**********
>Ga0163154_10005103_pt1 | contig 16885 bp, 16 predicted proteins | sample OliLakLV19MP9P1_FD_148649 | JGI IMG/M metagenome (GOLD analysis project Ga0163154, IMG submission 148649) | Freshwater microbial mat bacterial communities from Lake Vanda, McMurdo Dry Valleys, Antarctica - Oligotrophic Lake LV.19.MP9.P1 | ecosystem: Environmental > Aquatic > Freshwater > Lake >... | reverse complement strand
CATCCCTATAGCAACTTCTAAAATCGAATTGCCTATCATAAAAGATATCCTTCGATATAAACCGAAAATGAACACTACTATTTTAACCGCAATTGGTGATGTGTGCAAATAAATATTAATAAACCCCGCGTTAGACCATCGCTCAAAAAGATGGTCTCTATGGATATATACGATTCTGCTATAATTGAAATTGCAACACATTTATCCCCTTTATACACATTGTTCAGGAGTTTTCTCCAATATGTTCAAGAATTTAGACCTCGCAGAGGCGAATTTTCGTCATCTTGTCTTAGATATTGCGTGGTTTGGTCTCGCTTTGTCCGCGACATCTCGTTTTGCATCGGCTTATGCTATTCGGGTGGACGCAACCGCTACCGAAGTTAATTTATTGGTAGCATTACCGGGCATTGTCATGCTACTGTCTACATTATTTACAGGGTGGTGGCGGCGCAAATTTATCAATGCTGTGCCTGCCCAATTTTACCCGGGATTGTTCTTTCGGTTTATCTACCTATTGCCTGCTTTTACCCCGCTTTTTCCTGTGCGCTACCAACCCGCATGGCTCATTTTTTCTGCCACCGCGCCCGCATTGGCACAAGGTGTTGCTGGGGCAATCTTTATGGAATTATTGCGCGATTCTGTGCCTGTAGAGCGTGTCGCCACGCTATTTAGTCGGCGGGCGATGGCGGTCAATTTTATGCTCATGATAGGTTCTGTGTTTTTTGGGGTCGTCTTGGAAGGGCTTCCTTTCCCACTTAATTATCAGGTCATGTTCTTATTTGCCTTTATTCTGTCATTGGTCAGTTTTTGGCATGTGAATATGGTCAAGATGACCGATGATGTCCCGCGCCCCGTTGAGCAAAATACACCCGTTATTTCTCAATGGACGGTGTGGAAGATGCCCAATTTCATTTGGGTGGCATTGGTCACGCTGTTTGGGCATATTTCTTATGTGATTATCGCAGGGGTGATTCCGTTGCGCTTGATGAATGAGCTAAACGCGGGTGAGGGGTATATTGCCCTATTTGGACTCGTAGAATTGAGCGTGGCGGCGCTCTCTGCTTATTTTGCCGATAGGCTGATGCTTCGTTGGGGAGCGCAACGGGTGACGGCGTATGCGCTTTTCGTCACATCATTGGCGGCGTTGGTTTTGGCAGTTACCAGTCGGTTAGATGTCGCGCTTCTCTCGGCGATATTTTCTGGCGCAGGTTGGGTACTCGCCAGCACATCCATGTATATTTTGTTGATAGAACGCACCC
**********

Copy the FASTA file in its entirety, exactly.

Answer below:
>Ga0163154_10005103_pt1 | contig 16885 bp, 16 predicted proteins | sample OliLakLV19MP9P1_FD_148649 | JGI IMG/M metagenome (GOLD analysis project Ga0163154, IMG submission 148649) | Freshwater microbial mat bacterial communities from Lake Vanda, McMurdo Dry Valleys, Antarctica - Oligotrophic Lake LV.19.MP9.P1 | ecosystem: Environmental > Aquatic > Freshwater > Lake >... | reverse complement strand
CATCCCTATAGCAACTTCTAAAATCGAATTGCCTATCATAAAAGATATCCTTCGATATAAACCGAAAATGAACACTACTATTTTAACCGCAATTGGTGATGTGTGCAAATAAATATTAATAAACCCCGCGTTAGACCATCGCTCAAAAAGATGGTCTCTATGGATATATACGATTCTGCTATAATTGAAATTGCAACACATTTATCCCCTTTATACACATTGTTCAGGAGTTTTCTCCAATATGTTCAAGAATTTAGACCTCGCAGAGGCGAATTTTCGTCATCTTGTCTTAGATATTGCGTGGTTTGGTCTCGCTTTGTCCGCGACATCTCGTTTTGCATCGGCTTATGCTATTCGGGTGGACGCAACCGCTACCGAAGTTAATTTATTGGTAGCATTACCGGGCATTGTCATGCTACTGTCTACATTATTTACAGGGTGGTGGCGGCGCAAATTTATCAATGCTGTGCCTGCCCAATTTTACCCGGGATTGTTCTTTCGGTTTATCTACCTATTGCCTGCTTTTACCCCGCTTTTTCCTGTGCGCTACCAACCCGCATGGCTCATTTTTTCTGCCACCGCGCCCGCATTGGCACAAGGTGTTGCTGGGGCAATCTTTATGGAATTATTGCGCGATTCTGTGCCTGTAGAGCGTGTCGCCACGCTATTTAGTCGGCGGGCGATGGCGGTCAATTTTATGCTCATGATAGGTTCTGTGTTTTTTGGGGTCGTCTTGGAAGGGCTTCCTTTCCCACTTAATTATCAGGTCATGTTCTTATTTGCCTTTATTCTGTCATTGGTCAGTTTTTGGCATGTGAATATGGTCAAGATGACCGATGATGTCCCGCGCCCCGTTGAGCAAAATACACCCGTTATTTCTCAATGGACGGTGTGGAAGATGCCCAATTTCATTTGGGTGGCATTGGTCACGCTGTTTGGGCATATTTCTTATGTGATTATCGCAGGGGTGATTCCGTTGCGCTTGATGAATGAGCTAAACGCGGGTGAGGGGTATATTGCCCTATTTGGACTCGTAGAATTGAGCGTGGCGGCGCTCTCTGCTTATTTTGCCGATAGGCTGATGCTTCGTTGGGGAGCGCAACGGGTGACGGCGTATGCGCTTTTCGTCACATCATTGGCGGCGTTGGTTTTGGCAGTTACCAGTCGGTTAGATGTCGCGCTTCTCTCGGCGATATTTTCTGGCGCAGGTTGGGTACTCGCCAGCACATCCATGTATATTTTGTTGATAGAACGCACCC